Nike shifted its main focus on the brand’s digital training platforms specifically Nike Training Club and Nike Run Club
By Nicole Ganglani | Photo by Thomas Serer/Unsplash
The coronavirus crisis has challenged many retailers like Nike to make necessary adjustments in their business plans. Nike is overcoming the effects of the pandemic using a four-step business plan that involves its e-commerce and their supply-chain expertise.
According to Nike CEO John Donahoe, the sporting-goods manufacturer will follow the corresponding steps: containment, recovery, normalization and return to growth. These were the exact same steps Nike pursued when the crisis first happened in China. Last January, Nike reported that more than 5,000 of its stores closed down in China alone coupled with a five percent decrease in sales including in Hong Kong and Taiwan.
The COVID-19 crisis is the first major challenge of Danahoe who just started his tenure last January. Danahoe told Wall Street Analysis that the first step the brand did was to do whatever it can to provide digital service to consumers, especially those who will be spending a lot of time indoors.
“Stores were closed, but the e-commerce growth in all three markets remained strong during that time,” says Danahoe in an investor conference call. “The strong engagement of Chinese consumers with our activity apps translated into strong engagement with our Nike commerce app,” he adds.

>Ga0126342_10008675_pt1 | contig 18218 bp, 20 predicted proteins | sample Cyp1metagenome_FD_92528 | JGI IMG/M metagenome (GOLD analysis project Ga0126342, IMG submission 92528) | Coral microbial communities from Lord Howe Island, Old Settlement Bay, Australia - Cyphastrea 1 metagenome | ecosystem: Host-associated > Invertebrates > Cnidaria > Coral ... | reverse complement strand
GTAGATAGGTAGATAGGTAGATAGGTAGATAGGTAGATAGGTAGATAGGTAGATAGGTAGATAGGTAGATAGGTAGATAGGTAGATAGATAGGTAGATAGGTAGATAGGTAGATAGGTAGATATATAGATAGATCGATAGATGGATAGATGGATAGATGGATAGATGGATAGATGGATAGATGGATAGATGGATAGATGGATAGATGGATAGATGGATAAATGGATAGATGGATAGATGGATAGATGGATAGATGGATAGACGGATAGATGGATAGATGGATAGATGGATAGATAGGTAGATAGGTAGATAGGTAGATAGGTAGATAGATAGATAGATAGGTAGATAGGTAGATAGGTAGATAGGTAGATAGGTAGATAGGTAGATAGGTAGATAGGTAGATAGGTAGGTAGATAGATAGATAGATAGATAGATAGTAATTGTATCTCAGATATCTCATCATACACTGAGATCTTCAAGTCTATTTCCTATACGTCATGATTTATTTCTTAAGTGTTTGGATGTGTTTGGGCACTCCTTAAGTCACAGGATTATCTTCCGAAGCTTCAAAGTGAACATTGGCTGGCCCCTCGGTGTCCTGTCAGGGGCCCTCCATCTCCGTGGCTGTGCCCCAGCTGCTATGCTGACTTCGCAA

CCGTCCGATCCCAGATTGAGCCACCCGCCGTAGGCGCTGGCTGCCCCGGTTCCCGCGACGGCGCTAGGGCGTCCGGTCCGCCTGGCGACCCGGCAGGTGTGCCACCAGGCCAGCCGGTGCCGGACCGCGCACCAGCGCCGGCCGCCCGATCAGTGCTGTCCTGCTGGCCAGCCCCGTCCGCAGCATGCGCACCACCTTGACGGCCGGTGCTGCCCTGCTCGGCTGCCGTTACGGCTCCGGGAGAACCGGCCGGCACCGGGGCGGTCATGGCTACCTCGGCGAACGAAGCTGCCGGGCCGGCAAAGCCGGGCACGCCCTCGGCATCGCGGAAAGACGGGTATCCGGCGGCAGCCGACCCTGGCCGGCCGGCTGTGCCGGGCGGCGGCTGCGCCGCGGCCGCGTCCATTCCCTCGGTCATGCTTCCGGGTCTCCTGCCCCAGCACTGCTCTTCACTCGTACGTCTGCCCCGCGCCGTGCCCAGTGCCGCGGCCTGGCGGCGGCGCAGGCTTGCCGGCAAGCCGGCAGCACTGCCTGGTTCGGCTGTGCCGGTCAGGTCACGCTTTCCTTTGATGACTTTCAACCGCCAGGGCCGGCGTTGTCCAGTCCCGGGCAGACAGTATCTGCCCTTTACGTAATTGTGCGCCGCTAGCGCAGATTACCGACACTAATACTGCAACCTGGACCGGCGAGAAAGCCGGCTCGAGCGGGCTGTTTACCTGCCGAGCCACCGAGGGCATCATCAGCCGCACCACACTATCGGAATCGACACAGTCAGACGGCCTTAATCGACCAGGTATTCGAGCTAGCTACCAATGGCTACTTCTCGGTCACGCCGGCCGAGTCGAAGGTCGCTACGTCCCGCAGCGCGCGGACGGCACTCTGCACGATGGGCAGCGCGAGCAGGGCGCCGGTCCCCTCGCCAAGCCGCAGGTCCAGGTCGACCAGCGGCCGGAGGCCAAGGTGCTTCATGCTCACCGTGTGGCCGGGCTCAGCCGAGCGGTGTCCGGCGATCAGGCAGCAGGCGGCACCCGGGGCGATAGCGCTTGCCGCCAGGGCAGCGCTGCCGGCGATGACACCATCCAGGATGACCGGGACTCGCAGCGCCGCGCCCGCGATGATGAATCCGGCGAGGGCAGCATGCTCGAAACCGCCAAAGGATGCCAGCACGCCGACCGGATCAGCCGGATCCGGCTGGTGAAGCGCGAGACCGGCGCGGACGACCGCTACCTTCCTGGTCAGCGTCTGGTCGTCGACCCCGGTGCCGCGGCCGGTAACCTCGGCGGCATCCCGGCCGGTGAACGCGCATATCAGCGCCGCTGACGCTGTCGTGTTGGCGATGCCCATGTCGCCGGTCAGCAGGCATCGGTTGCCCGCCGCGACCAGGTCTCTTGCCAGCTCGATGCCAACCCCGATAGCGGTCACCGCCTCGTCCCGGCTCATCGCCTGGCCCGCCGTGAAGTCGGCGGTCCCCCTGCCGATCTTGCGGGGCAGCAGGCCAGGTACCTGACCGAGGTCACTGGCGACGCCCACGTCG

Nike then shifted its main focus to the brand’s training apps, specifically Nike Training Club (NTC) and Nike Run Club. NTC, a home workout app, saw an 80 percent increase in its weekly users. Both platforms were linked to Nike’s e-commerce sites where digitals sales increased to 30 percent across China, Taiwan, Hong Kong and Macau.
Now that the pandemic has risen in North America and Europe (which together generates 67 percent of Nike’s revenue), Danahoe says Nike will go through the same four phases it did in China:
First step: Containment
As mentioned above, the company is maximizing its virtual training apps by waiving fees for the premium version of NTC. Aside from the features in the free version, users can now also access on-demand workouts and tips from trainers for 90 days.
Step two: Recovery
As of Apr.1, 80 percent of its 7,000 stores have resumed operations in China including Wuhan where the outbreak first started. Nike did this by gradually re-opening its stores based on customer health per city. “Consumers are back on the streets and we’re seeing retail traffic come back. Consumers are in the stores. They’re engaged, they are often wearing face masks, but they’re back on the street,” says Donahoe.
Step three: Normalization
In this phase, stores will begin operating like they did before the outbreak. Since this phase was implemented in China, Nike’s shares shot up 10 percent in the trade industry. “Our digital business in China has accelerated even further over the past months and we are now seeing double-digit increases in retail traffic week over week, with some stores having already returned to prior-year levels,” Donahoe adds.
Step four: Return to growth
The final stage will be regaining back momentum. Before the virus spread and infected the majority of the world, Nike’s stocks grew up to 32 percent. Donahoe says that Nike aims to build more powerful online and offline experiences and regain its positions in cities like New York, London and Shanghai. “We know in times like these that strong brands get even stronger. No one is better equipped than Nike to navigate the current climate,” says Donahoe.
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